Since when did groping become socially acceptable?

There is a worrying trend towards guys treating girls as nothing more than pieces of meat

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Last Wednesday I went to the club Bed. Prioritising partying over the safety and comfort my own bed turned out to be an unfortunate decision. The antics that greeted me there made me feel nauseous. And not just because of one too many jaegerbombs.

According to its website, Bed nightclub in Leeds is the ‘epitome of social elegance’. Judging by my visit there, it has a long way to go in living up to these claims.

As soon as my best friend and I approached the dance floor, she was hoisted up onto the stage by a gruff man who attempted to make a move on her without a word of warning. Her attempts to squirm away were met with a confrontational ‘do you think you’re better than me?’ Unsurprisingly, her reply was a yes; she did think she was better than him. His apparent pulling tactic of mounting girls from behind decreased his chances of sharing saliva with them from unlikely to nonexistent.

While this saga was playing out, I had been dragged into the midst of the gyrating crowd by two rugby lads who evidently thought it was amusing to grab me inappropriately. Unluckily for them it had the effect of making me feel more violated than inclined to whisk them to bed.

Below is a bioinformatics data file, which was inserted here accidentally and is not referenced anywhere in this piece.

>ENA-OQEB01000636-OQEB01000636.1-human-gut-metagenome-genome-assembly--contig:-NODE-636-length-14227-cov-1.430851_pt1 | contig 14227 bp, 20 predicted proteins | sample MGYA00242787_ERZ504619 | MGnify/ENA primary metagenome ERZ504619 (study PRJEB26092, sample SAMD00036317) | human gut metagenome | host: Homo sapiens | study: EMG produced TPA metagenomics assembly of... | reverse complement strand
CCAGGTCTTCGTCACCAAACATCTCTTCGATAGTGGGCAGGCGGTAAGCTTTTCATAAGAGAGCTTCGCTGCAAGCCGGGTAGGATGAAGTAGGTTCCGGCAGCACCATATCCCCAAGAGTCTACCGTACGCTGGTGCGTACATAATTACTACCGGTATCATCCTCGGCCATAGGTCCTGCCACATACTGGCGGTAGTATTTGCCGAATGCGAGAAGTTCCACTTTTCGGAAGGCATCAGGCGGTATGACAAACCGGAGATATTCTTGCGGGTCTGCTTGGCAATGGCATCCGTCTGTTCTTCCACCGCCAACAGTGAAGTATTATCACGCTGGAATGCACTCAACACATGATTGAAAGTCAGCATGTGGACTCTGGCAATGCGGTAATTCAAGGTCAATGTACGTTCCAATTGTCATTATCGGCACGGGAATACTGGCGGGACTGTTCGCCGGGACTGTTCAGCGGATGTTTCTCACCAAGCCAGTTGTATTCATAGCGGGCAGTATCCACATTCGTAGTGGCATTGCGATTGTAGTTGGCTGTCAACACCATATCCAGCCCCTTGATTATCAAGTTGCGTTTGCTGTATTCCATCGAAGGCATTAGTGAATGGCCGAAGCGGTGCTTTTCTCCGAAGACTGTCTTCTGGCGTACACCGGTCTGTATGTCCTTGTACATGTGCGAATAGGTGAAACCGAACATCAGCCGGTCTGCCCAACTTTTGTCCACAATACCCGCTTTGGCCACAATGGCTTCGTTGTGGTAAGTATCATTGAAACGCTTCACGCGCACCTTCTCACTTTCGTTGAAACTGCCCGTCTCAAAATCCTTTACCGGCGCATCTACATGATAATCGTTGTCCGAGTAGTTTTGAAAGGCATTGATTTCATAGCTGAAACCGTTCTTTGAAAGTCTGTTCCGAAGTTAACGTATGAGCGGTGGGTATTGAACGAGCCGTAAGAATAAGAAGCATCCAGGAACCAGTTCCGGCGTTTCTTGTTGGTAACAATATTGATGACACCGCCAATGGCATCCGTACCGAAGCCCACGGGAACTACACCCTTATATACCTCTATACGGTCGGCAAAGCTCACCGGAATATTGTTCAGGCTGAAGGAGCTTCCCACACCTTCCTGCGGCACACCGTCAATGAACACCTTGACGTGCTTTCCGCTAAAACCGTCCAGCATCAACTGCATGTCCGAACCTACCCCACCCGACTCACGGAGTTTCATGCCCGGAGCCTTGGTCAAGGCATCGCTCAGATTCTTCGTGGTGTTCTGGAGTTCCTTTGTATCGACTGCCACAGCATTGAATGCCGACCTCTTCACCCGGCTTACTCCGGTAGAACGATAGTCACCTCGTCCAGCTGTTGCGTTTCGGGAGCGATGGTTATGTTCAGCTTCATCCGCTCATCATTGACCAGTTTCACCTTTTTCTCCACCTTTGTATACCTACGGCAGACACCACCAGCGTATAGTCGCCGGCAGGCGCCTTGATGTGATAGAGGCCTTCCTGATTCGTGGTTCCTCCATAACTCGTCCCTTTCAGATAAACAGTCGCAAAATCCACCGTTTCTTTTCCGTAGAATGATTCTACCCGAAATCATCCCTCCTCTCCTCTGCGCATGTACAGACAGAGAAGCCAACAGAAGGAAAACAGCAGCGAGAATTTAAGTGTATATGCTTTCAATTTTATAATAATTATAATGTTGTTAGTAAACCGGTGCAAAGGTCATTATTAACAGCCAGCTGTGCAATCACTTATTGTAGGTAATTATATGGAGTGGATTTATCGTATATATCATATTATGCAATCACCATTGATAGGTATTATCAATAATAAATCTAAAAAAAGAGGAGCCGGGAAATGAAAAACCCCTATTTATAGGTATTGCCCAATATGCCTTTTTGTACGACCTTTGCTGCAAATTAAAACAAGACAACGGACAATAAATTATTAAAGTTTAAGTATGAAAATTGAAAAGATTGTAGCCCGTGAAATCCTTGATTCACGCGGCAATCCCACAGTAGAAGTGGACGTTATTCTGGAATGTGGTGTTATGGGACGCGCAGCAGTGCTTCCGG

If this was not enough, when we decided on some respite in the chip shop a few hours later, we were subject to further abuse. While ordering some of the greasiest food possible, a stranger yelled across the room that he wanted to, um, take advantage of my mouth with his, err, man part. Is this romantic? Attractive behaviour? A proposition that would ever provide him with a female bed companion? Not in the slightest.

I’ll stop there with the anecdotes as this article aims neither to be a self-indulgent list of stories about my life, nor a feminist rant about the disgraceful behaviour of men today. Instead, it intends to draw attention to the worrying trend of guys treating girls as pieces of meat who are simply ‘there for the taking’.

The laddish, uni culture of binge drinking and one night stands has only enhanced this derogatory minset. In Unilad’s article ‘The wet factor’, female genitalia are referred to as a ‘verticle ham sandwich’. And another article entitled ‘Chubby girls: they need loving too’ proved too horrifying to even read beyond the first paragraph in my search for offending quotes.

Ultimately, websites like these are more harmful than entertaining. The attitude portrayed in them is insulting and objectifying, whilst the language is just plain rude. I am not suggesting we go back to the days of courting, chaperoning and witholding any phsical contact. But, even in a club, manners and respectable behaviour still count for something.

You grope and harass girls in a club, you spend the night alone.